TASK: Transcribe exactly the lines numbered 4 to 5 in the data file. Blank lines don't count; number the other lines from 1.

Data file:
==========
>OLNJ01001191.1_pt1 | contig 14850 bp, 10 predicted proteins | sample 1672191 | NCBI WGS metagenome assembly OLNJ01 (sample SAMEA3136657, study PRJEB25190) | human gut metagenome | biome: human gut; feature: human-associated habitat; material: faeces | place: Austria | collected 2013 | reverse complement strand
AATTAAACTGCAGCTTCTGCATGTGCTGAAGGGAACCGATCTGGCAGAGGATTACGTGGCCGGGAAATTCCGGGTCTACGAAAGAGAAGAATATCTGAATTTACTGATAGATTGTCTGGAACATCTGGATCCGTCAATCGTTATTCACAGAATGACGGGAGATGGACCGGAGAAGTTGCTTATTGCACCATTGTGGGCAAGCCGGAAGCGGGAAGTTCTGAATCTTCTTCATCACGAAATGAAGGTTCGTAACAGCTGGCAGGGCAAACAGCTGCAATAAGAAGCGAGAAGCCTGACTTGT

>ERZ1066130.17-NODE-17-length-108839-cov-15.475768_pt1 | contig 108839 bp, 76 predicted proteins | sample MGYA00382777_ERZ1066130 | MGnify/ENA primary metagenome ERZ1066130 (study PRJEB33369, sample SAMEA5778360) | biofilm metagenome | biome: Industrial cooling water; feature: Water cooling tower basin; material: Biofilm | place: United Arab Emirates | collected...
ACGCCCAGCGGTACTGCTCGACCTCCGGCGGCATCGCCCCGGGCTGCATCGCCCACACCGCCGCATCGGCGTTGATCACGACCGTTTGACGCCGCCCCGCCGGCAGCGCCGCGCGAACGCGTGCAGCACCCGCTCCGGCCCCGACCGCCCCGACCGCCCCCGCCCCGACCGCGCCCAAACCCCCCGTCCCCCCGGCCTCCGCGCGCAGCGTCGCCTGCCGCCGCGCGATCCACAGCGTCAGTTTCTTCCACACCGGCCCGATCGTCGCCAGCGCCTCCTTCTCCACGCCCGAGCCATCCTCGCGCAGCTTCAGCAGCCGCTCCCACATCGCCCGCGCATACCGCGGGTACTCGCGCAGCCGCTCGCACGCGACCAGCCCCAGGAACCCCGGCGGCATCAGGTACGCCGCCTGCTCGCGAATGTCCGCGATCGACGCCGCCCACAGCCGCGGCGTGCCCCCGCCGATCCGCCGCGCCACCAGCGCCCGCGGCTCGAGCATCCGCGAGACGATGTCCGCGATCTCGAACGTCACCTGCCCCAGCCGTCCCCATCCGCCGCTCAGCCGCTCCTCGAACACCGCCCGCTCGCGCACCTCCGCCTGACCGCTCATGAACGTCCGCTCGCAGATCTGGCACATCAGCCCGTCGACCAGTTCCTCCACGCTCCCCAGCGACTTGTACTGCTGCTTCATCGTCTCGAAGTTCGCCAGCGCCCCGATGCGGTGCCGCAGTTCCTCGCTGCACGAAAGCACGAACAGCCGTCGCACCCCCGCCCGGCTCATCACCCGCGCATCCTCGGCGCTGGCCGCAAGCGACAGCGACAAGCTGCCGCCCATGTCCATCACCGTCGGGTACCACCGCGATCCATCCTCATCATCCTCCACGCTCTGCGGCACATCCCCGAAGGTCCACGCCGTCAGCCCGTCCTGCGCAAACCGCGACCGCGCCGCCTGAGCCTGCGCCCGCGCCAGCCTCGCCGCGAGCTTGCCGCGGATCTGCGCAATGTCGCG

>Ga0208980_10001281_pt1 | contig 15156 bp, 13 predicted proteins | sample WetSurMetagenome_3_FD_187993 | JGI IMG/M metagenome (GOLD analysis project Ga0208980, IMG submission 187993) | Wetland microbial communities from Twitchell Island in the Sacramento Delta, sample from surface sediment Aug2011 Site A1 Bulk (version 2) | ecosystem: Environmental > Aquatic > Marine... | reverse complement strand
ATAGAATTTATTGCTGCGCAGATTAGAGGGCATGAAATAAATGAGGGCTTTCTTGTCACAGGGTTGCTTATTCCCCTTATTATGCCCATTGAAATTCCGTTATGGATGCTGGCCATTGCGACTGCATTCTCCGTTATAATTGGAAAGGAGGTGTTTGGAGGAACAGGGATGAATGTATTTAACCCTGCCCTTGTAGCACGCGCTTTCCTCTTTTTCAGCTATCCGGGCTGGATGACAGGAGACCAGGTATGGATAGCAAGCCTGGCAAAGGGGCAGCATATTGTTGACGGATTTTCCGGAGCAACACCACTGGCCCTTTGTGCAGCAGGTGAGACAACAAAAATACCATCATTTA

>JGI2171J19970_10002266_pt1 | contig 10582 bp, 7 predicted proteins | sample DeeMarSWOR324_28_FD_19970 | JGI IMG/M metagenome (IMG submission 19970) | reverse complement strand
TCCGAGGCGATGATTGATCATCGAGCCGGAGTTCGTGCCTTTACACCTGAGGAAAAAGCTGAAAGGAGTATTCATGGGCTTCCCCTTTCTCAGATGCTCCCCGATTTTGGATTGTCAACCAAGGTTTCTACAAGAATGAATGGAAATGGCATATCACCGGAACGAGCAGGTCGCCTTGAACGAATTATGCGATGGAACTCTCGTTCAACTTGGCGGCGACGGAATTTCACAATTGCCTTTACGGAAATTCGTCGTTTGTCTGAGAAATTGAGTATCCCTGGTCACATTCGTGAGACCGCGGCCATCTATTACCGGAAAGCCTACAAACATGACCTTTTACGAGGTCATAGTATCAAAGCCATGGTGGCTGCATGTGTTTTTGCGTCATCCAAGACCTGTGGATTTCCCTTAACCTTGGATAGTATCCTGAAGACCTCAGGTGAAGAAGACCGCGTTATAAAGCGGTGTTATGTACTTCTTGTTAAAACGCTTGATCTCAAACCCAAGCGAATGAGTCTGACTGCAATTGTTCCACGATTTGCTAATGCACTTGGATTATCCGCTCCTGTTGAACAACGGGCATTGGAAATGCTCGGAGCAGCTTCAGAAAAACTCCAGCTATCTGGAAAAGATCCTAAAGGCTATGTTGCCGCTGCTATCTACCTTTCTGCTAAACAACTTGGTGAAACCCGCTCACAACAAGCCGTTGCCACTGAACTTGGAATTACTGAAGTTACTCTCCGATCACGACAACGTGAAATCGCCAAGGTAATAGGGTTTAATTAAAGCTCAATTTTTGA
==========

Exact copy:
ACGCCCAGCGGTACTGCTCGACCTCCGGCGGCATCGCCCCGGGCTGCATCGCCCACACCGCCGCATCGGCGTTGATCACGACCGTTTGACGCCGCCCCGCCGGCAGCGCCGCGCGAACGCGTGCAGCACCCGCTCCGGCCCCGACCGCCCCGACCGCCCCCGCCCCGACCGCGCCCAAACCCCCCGTCCCCCCGGCCTCCGCGCGCAGCGTCGCCTGCCGCCGCGCGATCCACAGCGTCAGTTTCTTCCACACCGGCCCGATCGTCGCCAGCGCCTCCTTCTCCACGCCCGAGCCATCCTCGCGCAGCTTCAGCAGCCGCTCCCACATCGCCCGCGCATACCGCGGGTACTCGCGCAGCCGCTCGCACGCGACCAGCCCCAGGAACCCCGGCGGCATCAGGTACGCCGCCTGCTCGCGAATGTCCGCGATCGACGCCGCCCACAGCCGCGGCGTGCCCCCGCCGATCCGCCGCGCCACCAGCGCCCGCGGCTCGAGCATCCGCGAGACGATGTCCGCGATCTCGAACGTCACCTGCCCCAGCCGTCCCCATCCGCCGCTCAGCCGCTCCTCGAACACCGCCCGCTCGCGCACCTCCGCCTGACCGCTCATGAACGTCCGCTCGCAGATCTGGCACATCAGCCCGTCGACCAGTTCCTCCACGCTCCCCAGCGACTTGTACTGCTGCTTCATCGTCTCGAAGTTCGCCAGCGCCCCGATGCGGTGCCGCAGTTCCTCGCTGCACGAAAGCACGAACAGCCGTCGCACCCCCGCCCGGCTCATCACCCGCGCATCCTCGGCGCTGGCCGCAAGCGACAGCGACAAGCTGCCGCCCATGTCCATCACCGTCGGGTACCACCGCGATCCATCCTCATCATCCTCCACGCTCTGCGGCACATCCCCGAAGGTCCACGCCGTCAGCCCGTCCTGCGCAAACCGCGACCGCGCCGCCTGAGCCTGCGCCCGCGCCAGCCTCGCCGCGAGCTTGCCGCGGATCTGCGCAATGTCGCG

>Ga0208980_10001281_pt1 | contig 15156 bp, 13 predicted proteins | sample WetSurMetagenome_3_FD_187993 | JGI IMG/M metagenome (GOLD analysis project Ga0208980, IMG submission 187993) | Wetland microbial communities from Twitchell Island in the Sacramento Delta, sample from surface sediment Aug2011 Site A1 Bulk (version 2) | ecosystem: Environmental > Aquatic > Marine... | reverse complement strand